Progress Is Made One Step at a Time

Kristiana Page avatar

by Kristiana Page |

Share this article:

Share article via email
progress one step at a time

I’ve gone through countless evolutions in the past 18 months. One year ago, I felt physically overcome by weakness. Just getting up in the morning was a feat in itself, let alone tackling the day in front of me. But I made a choice, a choice that has changed my life for the better time and time again. I made a commitment to resilience and to progress, no matter how many times I got knocked down or how slow it took to see results.

Downward spirals don’t happen instantaneously. They’re a slow migration down to a place you don’t understand or recognize, a place you don’t want to be. Everyone seems to think that the most important part of coming out of a dark place is when you reach the surface and see the light, to finally feel like yourself again — but it’s not. The most important moments in a journey out of a downward spiral are when you consciously stop your descent and find the strength for that very first step you’ll take to start your ascension.

Self-evolution is not and will never be linear, and it’s absolutely absurd to believe it could be. Progress is not a line we can aim sky-high and guarantee to keep in the same direction. Progress is five steps forward, only to stumble four back. Progress is constant determination and working in increments, pushing for a goal just one foot in front of you every day, knowing that in the end, it’ll all add up.

I remember the first day I went to the gym, the first eight-hour shift I worked, and the first time I sprinted after my diagnosis. There’s a common factor among all those memories, and it’s how I felt during and after — weak beyond imagination and tired! Oh, so tired! And those feelings stayed with me for months before slowly, but surely, there was a change.

There was no way of tracking my progress in the short term, no single moment when I suddenly felt my efforts were amounting to something. It always was about just hitting that next target. It didn’t have to be a bullseye every time; realistically I just wanted to hit the board. Nonetheless, it was worth aiming for.

It’s easy to see how I’ve come to be where I am today, in a few words: Hard work, determination, and persistence.

There is nothing about this journey that has been easy. Every ounce of energy I’ve worked for and every hour of exercise I’ve been made to pay for by my chronic illness. But I do it because this time right here, right now, it’s mine and there’s not a doubt in my mind that it belongs to me.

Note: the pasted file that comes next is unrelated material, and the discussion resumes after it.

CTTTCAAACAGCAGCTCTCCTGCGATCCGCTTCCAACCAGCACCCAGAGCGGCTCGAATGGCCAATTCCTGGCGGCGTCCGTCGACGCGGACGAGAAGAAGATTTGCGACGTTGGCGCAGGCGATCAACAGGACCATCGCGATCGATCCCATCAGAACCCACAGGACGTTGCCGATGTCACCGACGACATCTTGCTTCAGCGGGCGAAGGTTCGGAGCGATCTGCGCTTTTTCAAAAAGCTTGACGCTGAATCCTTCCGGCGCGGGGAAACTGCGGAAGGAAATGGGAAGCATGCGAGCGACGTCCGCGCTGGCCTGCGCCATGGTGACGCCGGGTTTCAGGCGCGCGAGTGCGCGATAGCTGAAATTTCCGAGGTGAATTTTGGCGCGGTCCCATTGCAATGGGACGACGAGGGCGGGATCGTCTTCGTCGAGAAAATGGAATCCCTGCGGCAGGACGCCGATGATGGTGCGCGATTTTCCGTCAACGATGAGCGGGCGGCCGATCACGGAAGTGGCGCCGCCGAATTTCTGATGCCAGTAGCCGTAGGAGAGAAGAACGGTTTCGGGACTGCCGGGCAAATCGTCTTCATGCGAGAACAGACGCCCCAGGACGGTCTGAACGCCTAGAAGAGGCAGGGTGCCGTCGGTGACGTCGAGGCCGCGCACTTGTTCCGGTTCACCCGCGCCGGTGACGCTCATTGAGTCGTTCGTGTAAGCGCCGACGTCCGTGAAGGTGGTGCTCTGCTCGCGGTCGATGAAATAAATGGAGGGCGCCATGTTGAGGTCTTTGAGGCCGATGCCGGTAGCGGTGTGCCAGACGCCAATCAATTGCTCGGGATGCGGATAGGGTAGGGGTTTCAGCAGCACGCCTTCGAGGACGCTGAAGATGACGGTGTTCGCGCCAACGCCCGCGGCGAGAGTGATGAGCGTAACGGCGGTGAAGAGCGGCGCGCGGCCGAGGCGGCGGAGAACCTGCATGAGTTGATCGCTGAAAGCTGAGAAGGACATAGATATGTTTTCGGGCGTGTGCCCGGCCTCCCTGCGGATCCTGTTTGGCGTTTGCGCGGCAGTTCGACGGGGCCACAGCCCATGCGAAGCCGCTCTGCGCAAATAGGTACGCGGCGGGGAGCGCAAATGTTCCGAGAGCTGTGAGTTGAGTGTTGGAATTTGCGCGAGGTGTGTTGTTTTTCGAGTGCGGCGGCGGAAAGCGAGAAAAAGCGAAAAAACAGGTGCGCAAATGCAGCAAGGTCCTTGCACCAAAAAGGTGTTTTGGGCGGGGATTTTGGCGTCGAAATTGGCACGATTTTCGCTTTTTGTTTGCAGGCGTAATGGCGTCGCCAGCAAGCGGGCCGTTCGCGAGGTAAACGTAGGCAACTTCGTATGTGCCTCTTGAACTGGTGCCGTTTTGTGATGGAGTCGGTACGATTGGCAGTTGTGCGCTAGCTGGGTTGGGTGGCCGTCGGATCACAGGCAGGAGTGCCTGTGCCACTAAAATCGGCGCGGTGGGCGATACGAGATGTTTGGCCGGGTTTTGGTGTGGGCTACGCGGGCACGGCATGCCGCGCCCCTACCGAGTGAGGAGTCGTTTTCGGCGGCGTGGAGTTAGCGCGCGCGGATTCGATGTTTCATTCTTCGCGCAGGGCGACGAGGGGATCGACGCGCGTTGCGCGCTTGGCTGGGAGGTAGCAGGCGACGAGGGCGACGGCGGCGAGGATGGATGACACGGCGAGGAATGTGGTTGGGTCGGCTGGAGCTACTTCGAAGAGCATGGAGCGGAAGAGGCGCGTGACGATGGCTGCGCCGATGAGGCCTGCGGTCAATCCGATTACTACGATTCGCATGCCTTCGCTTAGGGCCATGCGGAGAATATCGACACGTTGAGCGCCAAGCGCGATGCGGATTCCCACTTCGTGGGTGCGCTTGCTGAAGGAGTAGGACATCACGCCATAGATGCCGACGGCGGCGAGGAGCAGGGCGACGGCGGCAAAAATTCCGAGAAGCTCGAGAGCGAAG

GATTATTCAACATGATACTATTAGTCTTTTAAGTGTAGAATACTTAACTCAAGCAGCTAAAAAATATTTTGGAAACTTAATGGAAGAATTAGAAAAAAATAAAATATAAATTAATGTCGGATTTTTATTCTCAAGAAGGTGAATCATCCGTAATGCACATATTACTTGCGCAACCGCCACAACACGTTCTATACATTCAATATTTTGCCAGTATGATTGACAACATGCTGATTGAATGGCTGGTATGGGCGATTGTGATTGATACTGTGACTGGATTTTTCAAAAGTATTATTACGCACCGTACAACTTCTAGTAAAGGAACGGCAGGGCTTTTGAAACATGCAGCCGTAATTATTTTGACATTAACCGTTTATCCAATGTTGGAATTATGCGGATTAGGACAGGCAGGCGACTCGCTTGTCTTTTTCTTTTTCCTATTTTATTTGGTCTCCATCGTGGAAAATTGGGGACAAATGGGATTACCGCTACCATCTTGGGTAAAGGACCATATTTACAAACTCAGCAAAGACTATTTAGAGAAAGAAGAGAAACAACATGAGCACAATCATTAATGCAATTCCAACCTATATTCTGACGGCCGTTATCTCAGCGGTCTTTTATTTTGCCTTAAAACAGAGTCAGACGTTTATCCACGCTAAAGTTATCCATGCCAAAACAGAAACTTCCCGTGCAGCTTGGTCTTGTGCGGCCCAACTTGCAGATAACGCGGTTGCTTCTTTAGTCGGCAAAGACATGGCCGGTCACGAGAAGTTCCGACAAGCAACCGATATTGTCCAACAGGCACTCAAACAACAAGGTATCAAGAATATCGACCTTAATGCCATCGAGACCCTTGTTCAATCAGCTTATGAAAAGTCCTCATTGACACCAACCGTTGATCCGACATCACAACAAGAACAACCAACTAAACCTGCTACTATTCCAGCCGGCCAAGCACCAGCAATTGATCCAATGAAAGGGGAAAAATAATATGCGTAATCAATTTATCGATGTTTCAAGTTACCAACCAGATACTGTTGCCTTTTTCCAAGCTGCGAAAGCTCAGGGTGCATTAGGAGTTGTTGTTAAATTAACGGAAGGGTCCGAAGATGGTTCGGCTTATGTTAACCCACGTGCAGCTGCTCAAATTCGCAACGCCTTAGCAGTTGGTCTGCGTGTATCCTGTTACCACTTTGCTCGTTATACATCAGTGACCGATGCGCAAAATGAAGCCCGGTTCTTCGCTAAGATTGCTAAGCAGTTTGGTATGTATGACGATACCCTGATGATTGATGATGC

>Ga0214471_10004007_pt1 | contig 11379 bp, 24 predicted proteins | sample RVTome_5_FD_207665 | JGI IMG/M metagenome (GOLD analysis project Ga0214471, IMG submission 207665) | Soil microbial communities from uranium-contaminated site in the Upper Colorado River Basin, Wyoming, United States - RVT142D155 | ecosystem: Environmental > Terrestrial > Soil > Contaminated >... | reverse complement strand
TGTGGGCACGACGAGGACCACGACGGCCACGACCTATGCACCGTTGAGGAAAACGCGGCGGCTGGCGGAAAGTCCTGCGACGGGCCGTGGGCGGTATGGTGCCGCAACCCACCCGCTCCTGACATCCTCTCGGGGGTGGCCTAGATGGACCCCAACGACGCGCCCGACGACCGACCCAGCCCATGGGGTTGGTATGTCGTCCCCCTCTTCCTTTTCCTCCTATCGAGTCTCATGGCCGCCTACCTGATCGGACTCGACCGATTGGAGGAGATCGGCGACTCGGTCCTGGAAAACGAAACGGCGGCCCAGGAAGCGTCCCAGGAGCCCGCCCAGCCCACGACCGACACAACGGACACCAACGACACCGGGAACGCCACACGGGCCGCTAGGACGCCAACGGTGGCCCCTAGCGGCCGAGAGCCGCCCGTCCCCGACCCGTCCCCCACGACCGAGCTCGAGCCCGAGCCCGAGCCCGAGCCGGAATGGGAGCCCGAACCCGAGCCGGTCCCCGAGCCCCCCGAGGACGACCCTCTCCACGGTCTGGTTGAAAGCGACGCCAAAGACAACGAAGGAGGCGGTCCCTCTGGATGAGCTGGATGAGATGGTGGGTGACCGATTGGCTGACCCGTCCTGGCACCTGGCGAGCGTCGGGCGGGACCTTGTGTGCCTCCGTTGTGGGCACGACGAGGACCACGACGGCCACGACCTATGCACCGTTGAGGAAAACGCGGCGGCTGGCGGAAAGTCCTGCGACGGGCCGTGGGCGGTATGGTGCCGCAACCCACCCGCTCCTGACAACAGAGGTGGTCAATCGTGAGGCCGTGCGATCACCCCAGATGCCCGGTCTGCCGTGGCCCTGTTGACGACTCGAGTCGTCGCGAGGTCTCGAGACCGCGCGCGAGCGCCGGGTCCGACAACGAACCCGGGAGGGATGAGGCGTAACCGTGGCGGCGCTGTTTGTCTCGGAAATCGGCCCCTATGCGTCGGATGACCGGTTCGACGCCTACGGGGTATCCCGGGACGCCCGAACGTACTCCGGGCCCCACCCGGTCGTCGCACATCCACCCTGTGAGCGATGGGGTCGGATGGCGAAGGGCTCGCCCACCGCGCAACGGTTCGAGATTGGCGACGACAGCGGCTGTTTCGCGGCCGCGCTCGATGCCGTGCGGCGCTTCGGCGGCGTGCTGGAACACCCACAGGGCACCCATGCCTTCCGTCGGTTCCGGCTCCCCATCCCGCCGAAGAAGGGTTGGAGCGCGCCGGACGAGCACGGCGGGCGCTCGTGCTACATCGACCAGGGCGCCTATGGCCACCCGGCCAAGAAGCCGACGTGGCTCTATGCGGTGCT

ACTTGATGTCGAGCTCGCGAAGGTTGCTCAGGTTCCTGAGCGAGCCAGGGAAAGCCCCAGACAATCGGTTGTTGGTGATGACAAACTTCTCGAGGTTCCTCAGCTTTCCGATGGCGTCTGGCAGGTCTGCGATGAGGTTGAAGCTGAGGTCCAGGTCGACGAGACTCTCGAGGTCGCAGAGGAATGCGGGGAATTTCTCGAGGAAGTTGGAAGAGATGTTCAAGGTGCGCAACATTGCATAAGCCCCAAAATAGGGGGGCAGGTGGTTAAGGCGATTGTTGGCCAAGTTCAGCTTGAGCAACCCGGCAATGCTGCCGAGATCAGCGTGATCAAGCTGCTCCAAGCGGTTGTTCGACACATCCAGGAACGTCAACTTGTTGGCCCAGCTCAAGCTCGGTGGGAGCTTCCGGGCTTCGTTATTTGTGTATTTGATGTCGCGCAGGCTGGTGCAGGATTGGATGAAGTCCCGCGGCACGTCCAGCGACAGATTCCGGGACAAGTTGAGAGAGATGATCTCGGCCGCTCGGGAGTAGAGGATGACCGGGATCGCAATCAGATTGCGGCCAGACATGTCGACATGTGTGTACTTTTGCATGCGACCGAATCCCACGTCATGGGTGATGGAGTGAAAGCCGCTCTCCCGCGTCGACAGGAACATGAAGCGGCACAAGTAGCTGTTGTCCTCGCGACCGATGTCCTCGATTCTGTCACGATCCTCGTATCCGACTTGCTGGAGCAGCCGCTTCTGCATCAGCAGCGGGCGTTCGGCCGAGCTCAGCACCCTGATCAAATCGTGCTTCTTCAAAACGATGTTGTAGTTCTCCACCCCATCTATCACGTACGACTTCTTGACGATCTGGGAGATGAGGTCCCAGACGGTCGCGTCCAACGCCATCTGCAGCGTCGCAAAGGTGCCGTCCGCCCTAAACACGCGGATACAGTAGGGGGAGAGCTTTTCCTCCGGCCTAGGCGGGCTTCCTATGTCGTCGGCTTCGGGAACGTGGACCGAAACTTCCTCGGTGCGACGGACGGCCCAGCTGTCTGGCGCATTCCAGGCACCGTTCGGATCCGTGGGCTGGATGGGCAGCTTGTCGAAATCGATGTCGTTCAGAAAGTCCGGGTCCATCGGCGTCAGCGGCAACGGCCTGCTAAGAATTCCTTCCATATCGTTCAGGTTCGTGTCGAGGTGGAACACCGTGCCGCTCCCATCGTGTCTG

Life does not hand anyone anything. There is nothing fair about this game, the cards are definitely stacked, and they’re stacked against me. If I want something, I will be made to work for it. But the thing about a rigged game is that I no longer have anything left to lose. Any win is a win that was not meant to play out in my favor, which in my mind is the best win of all. I’m looking for those types of wins — the wins that shouldn’t ever belong to me.

It’s been a long journey, but looking back there are so many times when it was only about putting one foot in front of the other. Ultimately, I was just a girl with a goal — a goal to be healthier and less tired despite my chronic illness. And I know that I really shouldn’t have made it this far.

But “shouldn’t” is not nearly the same as “can’t” — and it never will be!


Note: Lupus News Today is strictly a news and information website about the disease. It does not provide medical advice, diagnosis, or treatment. This content is not intended to be a substitute for professional medical advice, diagnosis, or treatment. Always seek the advice of your physician or other qualified health provider with any questions you may have regarding a medical condition. Never disregard professional medical advice or delay in seeking it because of something you have read on this website. The opinions expressed in this column are not those of Lupus News Today or its parent company, BioNews Services, and are intended to spark discussion about issues pertaining to lupus.